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Scientists have created an atomic gas which has sub-absolute-zero temperature. it mimics 'dark energy', hypothetically responsible for the expansion of the universe

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Physicists at the Ludwig Maximilian University in Munich, Germany have created an atomic gas which has sub-absolute-zero temperature. They have broken the years long laws of physics by Lord Kelvin in the mid-1800s that nothing could be colder than absolute zero. This breakthrough created the possibility of generating negative-Kelvin materials and new quantum devices.


Physicists at the Ludwig Maximilian University in Munich, Germany have created an atomic gas which has sub-absolute-zero temperature. They have broken the years long laws of physics by Lord Kelvin in the mid-1800s that nothing could be colder than absolute zero. This breakthrough created the possibility of generating negative-Kelvin materials and new quantum devices.

Ulrich Schneider and his team at the Ludwig Maximilian University in Germany created the quantum gas using potassium atoms, fixing them in a standard lattice group using magnetic fields and lasers. He explains the event. When the magnetic fields were rapidly adjusted, the atoms shifted from a low energy state to their highest possible energy state. That rapid transition — along with the laser trapping field that kept the atoms in place — allowed the temperature of the gas to dip “a few billionths of a Kelvin below absolute zero.”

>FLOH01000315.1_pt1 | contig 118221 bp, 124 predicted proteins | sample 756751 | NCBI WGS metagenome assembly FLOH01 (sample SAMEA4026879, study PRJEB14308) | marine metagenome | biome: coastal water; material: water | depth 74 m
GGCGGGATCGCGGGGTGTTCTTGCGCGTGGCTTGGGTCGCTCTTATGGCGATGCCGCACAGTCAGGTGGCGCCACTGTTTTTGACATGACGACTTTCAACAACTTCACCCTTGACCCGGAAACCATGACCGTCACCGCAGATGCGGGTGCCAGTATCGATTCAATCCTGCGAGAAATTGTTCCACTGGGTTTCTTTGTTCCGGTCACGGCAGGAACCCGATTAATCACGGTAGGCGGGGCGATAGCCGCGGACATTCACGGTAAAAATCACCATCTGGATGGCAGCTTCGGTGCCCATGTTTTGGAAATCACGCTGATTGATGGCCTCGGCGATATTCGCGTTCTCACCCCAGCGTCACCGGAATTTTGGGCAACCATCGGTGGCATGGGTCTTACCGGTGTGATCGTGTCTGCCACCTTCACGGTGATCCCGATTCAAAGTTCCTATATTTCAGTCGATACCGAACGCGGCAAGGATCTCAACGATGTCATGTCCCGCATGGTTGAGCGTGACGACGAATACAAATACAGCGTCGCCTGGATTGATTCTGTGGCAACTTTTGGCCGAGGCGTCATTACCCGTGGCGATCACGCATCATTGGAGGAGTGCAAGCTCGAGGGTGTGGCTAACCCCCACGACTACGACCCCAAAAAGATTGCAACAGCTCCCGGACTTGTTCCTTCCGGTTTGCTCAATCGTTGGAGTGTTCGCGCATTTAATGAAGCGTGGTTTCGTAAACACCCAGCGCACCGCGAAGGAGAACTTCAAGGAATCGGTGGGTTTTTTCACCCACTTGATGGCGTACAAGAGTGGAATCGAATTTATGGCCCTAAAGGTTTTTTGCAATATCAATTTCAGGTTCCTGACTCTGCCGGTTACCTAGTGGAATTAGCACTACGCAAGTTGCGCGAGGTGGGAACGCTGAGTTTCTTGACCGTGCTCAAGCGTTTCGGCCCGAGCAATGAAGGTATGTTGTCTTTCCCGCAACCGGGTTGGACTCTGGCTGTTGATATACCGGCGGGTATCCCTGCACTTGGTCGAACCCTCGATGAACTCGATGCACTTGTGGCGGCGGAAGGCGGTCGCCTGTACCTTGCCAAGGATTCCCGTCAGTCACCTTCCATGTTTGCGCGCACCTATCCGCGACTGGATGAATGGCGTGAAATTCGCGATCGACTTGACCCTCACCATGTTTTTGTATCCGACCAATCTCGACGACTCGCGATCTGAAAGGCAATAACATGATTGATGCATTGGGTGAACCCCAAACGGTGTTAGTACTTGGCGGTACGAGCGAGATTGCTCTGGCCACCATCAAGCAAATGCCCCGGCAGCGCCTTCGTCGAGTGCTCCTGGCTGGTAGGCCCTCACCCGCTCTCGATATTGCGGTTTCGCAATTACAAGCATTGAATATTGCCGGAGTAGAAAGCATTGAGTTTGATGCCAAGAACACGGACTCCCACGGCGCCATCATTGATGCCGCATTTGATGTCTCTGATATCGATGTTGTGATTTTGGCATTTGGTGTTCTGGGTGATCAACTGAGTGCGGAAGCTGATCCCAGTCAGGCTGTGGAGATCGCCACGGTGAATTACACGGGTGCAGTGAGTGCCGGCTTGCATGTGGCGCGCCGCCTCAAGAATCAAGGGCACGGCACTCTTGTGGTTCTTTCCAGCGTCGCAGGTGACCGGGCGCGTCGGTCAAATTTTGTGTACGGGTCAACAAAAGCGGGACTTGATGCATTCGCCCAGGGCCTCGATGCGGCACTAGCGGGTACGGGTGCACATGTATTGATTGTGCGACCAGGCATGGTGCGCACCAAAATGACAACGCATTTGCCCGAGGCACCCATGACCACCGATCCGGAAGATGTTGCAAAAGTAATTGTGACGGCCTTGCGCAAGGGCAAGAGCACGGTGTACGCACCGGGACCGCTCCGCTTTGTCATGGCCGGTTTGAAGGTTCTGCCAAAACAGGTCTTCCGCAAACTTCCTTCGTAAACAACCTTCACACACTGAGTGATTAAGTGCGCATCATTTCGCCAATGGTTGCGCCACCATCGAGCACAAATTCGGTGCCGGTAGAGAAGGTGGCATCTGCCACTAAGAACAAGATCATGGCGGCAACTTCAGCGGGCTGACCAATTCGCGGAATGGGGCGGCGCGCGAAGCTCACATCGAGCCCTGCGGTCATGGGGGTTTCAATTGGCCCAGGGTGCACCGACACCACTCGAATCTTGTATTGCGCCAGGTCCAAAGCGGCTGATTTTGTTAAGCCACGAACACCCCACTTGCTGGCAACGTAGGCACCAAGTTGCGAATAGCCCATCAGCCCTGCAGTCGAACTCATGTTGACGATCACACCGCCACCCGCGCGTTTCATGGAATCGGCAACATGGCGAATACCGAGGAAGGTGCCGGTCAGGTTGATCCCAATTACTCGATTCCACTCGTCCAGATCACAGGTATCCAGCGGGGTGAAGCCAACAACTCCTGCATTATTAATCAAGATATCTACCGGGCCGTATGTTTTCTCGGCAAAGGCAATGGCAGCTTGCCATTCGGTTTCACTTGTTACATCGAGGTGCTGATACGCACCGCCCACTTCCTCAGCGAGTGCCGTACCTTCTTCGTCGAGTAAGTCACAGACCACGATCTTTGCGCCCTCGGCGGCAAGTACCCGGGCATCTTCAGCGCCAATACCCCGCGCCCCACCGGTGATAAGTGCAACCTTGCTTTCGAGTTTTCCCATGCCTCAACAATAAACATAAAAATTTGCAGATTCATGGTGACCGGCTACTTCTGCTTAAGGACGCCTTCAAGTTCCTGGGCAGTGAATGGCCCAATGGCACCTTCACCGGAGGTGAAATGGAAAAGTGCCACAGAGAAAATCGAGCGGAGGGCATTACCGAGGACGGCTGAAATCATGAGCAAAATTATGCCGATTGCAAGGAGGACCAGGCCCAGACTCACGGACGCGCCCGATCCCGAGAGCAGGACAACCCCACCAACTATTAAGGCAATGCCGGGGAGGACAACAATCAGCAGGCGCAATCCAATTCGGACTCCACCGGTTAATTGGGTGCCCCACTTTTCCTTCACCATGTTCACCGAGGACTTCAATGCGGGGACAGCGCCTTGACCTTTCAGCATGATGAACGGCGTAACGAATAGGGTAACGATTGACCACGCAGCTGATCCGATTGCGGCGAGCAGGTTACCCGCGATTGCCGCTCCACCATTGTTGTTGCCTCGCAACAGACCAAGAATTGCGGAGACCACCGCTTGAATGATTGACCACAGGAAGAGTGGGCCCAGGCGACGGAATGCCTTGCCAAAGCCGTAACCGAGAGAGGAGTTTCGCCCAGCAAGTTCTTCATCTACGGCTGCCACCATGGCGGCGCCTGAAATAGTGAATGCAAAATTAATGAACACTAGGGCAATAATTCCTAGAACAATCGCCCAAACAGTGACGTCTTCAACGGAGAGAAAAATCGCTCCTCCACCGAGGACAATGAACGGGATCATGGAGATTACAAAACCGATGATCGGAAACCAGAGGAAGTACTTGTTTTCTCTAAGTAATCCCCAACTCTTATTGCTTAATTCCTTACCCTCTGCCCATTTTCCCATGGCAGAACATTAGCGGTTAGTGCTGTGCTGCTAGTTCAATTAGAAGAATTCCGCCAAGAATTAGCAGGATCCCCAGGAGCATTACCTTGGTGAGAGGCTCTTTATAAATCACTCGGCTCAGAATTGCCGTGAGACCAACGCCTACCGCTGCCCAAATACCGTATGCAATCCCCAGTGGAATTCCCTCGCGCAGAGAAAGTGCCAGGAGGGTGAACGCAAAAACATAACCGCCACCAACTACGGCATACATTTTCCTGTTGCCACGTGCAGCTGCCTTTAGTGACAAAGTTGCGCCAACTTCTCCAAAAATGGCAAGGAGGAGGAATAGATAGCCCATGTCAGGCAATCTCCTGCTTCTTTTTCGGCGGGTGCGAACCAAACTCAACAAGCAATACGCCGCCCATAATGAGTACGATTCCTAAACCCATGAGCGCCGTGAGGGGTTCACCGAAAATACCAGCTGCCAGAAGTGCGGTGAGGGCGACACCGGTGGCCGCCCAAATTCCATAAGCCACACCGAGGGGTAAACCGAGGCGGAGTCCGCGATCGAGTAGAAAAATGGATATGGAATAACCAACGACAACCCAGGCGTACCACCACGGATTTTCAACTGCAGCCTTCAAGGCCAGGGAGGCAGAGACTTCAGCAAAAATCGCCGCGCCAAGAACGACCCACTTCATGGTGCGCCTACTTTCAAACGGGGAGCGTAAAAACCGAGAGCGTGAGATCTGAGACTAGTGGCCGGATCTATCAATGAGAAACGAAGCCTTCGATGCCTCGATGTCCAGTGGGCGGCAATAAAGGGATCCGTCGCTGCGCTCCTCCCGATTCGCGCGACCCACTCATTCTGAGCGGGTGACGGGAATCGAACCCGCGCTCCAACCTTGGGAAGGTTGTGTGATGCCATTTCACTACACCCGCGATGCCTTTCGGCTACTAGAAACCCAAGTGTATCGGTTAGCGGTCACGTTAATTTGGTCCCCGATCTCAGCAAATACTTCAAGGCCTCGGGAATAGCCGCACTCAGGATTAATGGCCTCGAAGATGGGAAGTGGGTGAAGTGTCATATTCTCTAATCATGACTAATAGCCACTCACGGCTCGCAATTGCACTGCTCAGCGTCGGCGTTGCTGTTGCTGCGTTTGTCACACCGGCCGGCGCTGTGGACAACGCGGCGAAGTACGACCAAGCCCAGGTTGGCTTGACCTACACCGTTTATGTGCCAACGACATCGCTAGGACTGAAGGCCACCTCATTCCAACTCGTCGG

“This suddenly shifts the atoms from their most stable, lowest-energy state to the highest possible energy state, before they can react,” says Schneider. “It’s like walking through a valley, then instantly finding yourself on the mountain peak.”

The experiment shows that there are some side effects. Normally a cloud of atoms would be pulled downward by gravity, but some atoms in a group that’s below absolute zero could instead float upwards. Affected atoms in the modified gas also appear to mimic dark energy, the mysterious force that pushes the Universe to expand at an ever-faster rate against the inward pull of gravity. Schneider says, “It’s interesting that this weird feature pops up in the Universe and also in the lab. This may be something that cosmologists should look at more closely.”

Source: Nature


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